Mercy Wambua, chief executive of the LSK which counts some 14,000 advocates as its members, said the organisation wants to put a stop to a police trend of arresting suspects on minor infractions on a Friday afternoon, preventing them from taking a plea within 24-hours as required by the constitution.
"They are held in police cells up to Monday when the courts are open and they are most times denied police bail/bond. In some cases the police use the arrest on Fridays as a way of defrauding Kenyans where those arrested on Fridays are, most of the time, denied bail unless they are able to give bribes."
The petition demands that police be "prohibited from capriciously arresting citizens suspected of committing non-cognizable offences on Friday afternoons and/or periods that would deny them the opportunity to take plea within 24 hours."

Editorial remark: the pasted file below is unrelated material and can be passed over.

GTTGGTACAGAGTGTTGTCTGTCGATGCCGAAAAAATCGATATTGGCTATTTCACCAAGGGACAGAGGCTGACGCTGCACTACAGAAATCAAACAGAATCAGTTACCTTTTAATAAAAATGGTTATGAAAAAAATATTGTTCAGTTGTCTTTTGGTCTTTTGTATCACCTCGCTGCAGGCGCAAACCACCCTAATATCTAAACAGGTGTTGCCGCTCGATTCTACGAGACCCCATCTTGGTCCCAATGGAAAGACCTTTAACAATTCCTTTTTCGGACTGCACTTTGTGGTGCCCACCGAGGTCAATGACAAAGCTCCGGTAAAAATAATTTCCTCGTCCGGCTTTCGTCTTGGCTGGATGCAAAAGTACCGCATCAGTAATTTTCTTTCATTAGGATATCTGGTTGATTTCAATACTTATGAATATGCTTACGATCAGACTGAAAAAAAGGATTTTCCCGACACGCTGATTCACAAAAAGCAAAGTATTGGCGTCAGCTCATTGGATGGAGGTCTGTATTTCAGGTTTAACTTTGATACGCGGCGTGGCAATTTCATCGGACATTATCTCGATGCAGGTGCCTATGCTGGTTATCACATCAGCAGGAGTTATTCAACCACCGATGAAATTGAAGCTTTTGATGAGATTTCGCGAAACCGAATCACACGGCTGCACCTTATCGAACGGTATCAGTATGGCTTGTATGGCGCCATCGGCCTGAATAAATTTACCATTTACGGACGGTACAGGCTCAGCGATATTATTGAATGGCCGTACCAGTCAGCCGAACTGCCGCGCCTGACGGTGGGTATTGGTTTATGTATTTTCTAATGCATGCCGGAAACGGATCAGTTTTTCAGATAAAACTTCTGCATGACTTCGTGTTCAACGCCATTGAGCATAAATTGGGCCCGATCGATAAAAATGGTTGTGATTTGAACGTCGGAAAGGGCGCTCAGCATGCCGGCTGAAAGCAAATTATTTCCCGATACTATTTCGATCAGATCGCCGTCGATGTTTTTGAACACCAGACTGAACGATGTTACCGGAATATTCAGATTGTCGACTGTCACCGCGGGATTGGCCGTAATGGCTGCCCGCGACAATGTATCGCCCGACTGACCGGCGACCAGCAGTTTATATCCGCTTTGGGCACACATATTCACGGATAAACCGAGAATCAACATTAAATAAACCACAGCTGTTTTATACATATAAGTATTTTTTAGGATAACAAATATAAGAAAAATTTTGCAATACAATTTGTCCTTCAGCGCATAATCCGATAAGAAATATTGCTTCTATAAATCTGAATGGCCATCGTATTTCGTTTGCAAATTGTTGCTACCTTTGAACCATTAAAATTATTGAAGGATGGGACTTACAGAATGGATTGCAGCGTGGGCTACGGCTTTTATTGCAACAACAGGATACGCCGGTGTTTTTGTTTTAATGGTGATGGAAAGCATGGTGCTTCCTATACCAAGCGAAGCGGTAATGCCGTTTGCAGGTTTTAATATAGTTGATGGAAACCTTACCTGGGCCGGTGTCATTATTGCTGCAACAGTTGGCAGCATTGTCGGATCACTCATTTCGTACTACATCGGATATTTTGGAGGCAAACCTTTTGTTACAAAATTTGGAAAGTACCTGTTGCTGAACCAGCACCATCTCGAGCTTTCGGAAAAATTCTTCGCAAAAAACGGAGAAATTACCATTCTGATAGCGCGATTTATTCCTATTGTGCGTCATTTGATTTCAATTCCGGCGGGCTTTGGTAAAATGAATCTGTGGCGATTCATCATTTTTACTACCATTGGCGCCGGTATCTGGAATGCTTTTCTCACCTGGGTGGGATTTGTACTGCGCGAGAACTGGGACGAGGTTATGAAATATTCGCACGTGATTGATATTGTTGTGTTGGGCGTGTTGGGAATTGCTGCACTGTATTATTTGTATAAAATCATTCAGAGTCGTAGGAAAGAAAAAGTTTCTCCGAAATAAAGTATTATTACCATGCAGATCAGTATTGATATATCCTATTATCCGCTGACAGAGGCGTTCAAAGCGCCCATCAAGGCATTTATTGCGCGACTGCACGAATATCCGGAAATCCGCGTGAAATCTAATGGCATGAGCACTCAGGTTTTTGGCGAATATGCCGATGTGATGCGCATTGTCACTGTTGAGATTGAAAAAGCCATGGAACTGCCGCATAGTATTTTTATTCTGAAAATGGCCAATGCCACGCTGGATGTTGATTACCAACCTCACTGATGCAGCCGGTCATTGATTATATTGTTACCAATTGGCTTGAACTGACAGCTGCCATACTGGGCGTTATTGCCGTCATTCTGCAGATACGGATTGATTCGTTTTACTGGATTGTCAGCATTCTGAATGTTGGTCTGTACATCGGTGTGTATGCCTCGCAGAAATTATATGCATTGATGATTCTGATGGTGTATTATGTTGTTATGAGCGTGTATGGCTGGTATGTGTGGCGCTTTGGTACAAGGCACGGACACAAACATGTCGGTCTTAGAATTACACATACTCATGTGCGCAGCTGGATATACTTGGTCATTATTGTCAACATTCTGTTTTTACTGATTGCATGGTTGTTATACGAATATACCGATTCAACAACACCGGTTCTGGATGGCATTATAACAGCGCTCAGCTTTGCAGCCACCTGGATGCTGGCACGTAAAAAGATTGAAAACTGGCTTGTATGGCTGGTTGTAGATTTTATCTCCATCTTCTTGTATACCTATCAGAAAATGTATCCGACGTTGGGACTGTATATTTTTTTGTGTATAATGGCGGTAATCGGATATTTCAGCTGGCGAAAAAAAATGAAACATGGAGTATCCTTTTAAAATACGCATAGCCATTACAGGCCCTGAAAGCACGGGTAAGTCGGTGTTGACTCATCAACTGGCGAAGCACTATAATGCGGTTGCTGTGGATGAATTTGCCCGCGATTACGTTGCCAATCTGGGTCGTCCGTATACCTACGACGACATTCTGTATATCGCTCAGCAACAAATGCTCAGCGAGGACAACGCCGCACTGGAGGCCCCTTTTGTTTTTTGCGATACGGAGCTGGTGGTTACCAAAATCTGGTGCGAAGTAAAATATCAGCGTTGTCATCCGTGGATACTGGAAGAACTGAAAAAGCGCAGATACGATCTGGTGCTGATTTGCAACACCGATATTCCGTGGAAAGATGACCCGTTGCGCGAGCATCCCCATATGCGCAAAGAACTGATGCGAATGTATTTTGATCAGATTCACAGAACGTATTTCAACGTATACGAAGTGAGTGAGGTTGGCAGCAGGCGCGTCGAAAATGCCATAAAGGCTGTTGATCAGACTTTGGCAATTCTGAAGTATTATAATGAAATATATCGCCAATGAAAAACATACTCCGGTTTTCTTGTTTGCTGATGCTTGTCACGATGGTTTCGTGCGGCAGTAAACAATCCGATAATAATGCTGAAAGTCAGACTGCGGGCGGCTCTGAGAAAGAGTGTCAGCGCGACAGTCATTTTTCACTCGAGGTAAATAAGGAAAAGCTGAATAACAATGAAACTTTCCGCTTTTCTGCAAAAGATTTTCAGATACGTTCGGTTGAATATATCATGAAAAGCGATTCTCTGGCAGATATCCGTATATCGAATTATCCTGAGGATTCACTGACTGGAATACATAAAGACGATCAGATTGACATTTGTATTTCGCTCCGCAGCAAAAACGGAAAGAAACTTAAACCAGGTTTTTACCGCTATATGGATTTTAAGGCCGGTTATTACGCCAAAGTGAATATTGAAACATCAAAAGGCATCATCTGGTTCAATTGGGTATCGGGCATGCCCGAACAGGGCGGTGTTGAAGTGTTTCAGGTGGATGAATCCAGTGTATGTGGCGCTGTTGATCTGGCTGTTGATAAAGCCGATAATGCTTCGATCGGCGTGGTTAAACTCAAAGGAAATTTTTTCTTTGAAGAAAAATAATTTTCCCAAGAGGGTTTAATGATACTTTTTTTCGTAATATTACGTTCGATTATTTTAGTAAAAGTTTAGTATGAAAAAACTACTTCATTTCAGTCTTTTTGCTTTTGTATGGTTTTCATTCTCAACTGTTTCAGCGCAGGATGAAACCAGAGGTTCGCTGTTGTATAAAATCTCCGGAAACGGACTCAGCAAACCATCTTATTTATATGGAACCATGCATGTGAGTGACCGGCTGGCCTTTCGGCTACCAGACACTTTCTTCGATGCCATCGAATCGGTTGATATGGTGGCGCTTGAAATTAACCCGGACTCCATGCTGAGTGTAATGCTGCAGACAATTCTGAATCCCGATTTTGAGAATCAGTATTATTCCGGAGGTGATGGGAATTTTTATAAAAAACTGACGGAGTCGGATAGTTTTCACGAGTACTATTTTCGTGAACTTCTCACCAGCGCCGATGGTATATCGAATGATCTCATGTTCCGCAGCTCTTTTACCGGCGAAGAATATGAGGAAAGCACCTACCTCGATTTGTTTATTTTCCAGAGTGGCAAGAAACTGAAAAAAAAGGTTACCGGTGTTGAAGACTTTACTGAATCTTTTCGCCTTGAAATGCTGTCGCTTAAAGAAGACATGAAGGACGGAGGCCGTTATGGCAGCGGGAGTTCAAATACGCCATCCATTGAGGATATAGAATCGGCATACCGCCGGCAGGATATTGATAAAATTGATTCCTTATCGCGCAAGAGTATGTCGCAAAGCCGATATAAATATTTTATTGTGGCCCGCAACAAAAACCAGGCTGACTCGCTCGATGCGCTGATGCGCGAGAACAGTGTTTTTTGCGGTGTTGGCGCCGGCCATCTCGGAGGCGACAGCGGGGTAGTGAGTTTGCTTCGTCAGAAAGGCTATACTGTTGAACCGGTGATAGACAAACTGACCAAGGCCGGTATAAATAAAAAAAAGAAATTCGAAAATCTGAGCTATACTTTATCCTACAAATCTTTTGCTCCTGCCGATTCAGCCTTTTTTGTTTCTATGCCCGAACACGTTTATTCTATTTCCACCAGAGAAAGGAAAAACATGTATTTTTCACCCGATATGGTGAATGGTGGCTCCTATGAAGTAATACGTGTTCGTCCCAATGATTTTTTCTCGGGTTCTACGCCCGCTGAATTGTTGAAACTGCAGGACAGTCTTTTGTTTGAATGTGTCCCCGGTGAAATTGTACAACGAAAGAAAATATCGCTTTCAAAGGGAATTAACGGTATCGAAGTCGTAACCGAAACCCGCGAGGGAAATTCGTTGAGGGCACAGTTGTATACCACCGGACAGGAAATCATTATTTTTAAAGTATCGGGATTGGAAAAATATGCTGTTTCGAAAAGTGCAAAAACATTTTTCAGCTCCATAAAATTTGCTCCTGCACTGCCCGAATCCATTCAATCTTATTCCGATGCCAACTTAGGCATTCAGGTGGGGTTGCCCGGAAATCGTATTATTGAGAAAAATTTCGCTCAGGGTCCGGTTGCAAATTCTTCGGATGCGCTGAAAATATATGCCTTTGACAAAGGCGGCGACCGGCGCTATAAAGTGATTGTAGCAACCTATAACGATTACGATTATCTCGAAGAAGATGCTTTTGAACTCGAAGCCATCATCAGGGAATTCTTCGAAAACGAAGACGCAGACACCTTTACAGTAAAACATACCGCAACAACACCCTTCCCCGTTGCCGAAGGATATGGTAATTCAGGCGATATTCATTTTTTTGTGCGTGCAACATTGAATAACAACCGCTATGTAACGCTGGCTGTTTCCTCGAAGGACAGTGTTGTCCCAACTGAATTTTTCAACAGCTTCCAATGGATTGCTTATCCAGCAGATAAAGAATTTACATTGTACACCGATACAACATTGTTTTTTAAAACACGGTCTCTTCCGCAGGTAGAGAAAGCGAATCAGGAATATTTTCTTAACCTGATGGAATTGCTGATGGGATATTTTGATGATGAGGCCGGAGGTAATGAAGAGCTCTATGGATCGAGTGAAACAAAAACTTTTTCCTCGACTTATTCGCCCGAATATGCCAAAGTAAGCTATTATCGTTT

"Where there is likelihood of abuse of human rights by the State ... it is necessary for weekend/public hearings to be held so as to ensure the protection of human rights issues."
Kenya fell in 143rd position of 180 countries on Transparency International's Corruption Perceptions Index in 2017.
Its police force is regularly voted most corrupt government department in surveys carried out by the Ethics and Anti-Corruption Commission, and is notorious for extorting bribes from citizens.
Wambua said the threat of being locked up on a minor offence all weekend "definitely does aid and encourage corruption like in Kenya where arrested persons are forced to bribe their way out of police cells."
The petition was certified as urgent on January 14 and all parties will be heard on January 28.
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